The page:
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Ok, so let's say I've got 10k NTC thermistor feeding the base of all 8 transistors connected in series to the LEDs. What I thought of, would be to have different increasing rating of resistors on the base of these transistors so when the first blue LED lights up, meaning it's goddamn cold, the next blue LED in line, meaning it's just damn cold, is not lighting up because the resistance on the base of it's transistor is not letting the current flow. It would be something like that so on and so on to the last red LED meaning it's scorching hot. I would be using a 2n5401 PNP transistor because....well, I have some.
 

Herschel Peeler

Feb 21, 2016
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Ok, so let's say I've got 10k NTC thermistor feeding the base of all 8 transistors connected in series to the LEDs. What I thought of, would be to have different increasing rating of resistors on the base of these transistors so when the first blue LED lights up, meaning it's goddamn cold, the next blue LED in line, meaning it's just damn cold, is not lighting up because the resistance on the base of it's transistor is not letting the current flow. It would be something like that so on and so on to the last red LED meaning it's scorching hot. I would be using a 2n5401 PNP transistor because....well, I have some.

Ah, I see. Now that is something different. Lots of parts or an IC, LM3914.
 

CDRIVE

Hauling 10' pipe on a Trek Shift3
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If you're more interested in learning, seeing and feeling (including failures) how a transistor works then stick with discrete circuitry. Chips are basically sh!t loads of solid state junctions (resistors too) all crammed into a black plastic thingy that looks like a multi-legged bug. You won't learn much about transistors and transistor circuitry by bypassing them in favor of IC's. Besides, chips don't usually drive things like LEDs and Relays directly. Transistors are used for that. Though there are all sorts of LED or Relay driver IC's available too.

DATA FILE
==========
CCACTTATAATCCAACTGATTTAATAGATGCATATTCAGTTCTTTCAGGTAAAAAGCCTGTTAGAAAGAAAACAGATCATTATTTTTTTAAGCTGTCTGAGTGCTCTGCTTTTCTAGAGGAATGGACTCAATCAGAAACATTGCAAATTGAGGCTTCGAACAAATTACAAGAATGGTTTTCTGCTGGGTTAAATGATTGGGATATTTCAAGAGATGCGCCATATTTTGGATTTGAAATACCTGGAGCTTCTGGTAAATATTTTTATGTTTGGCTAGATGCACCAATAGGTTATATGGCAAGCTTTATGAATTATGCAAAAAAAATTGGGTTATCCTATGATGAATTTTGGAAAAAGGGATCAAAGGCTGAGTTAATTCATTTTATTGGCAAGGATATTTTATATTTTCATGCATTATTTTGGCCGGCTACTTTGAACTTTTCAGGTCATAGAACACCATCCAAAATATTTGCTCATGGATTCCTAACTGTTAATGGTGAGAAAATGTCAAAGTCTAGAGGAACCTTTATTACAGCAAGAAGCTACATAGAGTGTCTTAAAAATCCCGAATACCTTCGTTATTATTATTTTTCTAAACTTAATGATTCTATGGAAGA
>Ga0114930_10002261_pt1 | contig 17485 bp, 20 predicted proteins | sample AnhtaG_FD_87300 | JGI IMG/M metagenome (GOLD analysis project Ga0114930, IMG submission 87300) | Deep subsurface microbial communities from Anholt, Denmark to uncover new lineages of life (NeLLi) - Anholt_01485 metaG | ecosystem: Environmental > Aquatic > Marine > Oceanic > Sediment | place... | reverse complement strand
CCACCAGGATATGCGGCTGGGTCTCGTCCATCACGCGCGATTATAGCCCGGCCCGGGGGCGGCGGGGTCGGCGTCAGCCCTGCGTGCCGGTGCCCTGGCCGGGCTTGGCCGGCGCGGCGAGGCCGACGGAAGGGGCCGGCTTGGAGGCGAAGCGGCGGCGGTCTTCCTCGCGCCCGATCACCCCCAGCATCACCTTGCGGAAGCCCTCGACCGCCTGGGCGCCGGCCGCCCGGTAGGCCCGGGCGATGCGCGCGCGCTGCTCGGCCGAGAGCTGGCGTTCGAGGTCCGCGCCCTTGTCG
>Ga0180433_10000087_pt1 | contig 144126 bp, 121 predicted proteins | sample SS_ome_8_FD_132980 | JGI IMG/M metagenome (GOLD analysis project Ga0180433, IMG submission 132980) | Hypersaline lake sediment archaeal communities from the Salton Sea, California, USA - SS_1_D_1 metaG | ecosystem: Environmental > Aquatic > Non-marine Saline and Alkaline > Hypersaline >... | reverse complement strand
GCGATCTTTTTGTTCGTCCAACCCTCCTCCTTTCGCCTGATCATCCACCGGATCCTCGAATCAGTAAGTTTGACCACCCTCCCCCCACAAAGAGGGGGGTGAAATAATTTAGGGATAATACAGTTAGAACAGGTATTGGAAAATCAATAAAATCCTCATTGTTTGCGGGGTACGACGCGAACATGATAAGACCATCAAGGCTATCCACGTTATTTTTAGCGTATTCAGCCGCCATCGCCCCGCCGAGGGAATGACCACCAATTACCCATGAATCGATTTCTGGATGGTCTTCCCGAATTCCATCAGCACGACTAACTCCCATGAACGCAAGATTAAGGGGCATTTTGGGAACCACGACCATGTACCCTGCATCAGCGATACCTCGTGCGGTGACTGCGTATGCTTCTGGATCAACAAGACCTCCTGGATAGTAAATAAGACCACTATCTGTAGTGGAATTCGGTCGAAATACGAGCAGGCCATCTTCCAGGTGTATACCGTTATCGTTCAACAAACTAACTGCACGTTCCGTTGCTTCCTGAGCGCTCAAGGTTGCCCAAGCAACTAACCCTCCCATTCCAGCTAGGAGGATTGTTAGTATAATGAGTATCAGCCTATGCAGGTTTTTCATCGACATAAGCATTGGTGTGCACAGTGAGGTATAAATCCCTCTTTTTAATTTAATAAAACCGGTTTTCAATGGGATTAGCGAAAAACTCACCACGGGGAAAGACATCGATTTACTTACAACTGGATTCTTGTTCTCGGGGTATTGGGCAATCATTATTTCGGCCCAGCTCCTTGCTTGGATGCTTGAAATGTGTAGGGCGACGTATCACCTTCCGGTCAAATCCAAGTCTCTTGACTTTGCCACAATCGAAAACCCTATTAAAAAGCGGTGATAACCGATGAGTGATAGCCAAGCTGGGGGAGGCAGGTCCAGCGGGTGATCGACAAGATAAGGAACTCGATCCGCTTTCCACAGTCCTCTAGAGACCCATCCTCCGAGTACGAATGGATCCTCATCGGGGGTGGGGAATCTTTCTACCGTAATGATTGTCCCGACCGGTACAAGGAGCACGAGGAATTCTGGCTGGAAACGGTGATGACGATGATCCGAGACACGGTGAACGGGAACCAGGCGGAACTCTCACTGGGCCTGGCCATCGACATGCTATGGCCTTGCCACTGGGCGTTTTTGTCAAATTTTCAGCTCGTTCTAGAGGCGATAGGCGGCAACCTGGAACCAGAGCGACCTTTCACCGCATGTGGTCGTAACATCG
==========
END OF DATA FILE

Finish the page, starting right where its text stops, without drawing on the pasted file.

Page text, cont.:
In the case of your Thermistor / LED Thermometer (experiment, project?) I can think of quite a few transistor designs that would accomplish what you described. I'm not saying that IC's won't do it better or even that you'll be able to achieve the accuracy, repeat ability and temperature stability that can be attained with today's myriad of modern chips. What I will garantee you is that you'll learn a hell of a lot more and be doing so in the correct order of importance. After all, a chip will remain a magic monolith without solid understanding and (hands on) experience with transistors.

Chris
 

Herschel Peeler

Feb 21, 2016
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Ok, so let's say I've got 10k NTC thermistor feeding the base of all 8 transistors connected in series to the LEDs. What I thought of, would be to have different increasing rating of resistors on the base of these transistors so when the first blue LED lights up, meaning it's goddamn cold, the next blue LED in line, meaning it's just damn cold, is not lighting up because the resistance on the base of it's transistor is not letting the current flow. It would be something like that so on and so on to the last red LED meaning it's scorching hot. I would be using a 2n5401 PNP transistor because....well, I have some.

Attached is a next step. Eight LEDs, 4 blue, 4 red, each turned on individually, On one section two transistors are added (Q9, Q10, R17, R18, R19) are shown. R17 and R18 are a voltage divider. When the voltage applied to R19 reaches the voltage at the voltage divider plus about 0.6 V Q9 turns on, which turns on Q10, which turns on Q8 which turns on that LED.
You need to add an equivalent circuit of Q9, Q10, R17, R18 and R19 to each of the other LED drivers. Selecting the resistors at the voltage dividers to set at what voltage that LED will turn on.
Now all we need to do is make our temperature sensor circuit that gives us a varying voltage according to the temperature. (Coming up next)

This gives us a bar graph display that lights up the LEDs matching the temperature. I haven't figured out a way to blank the lower LEDs yet.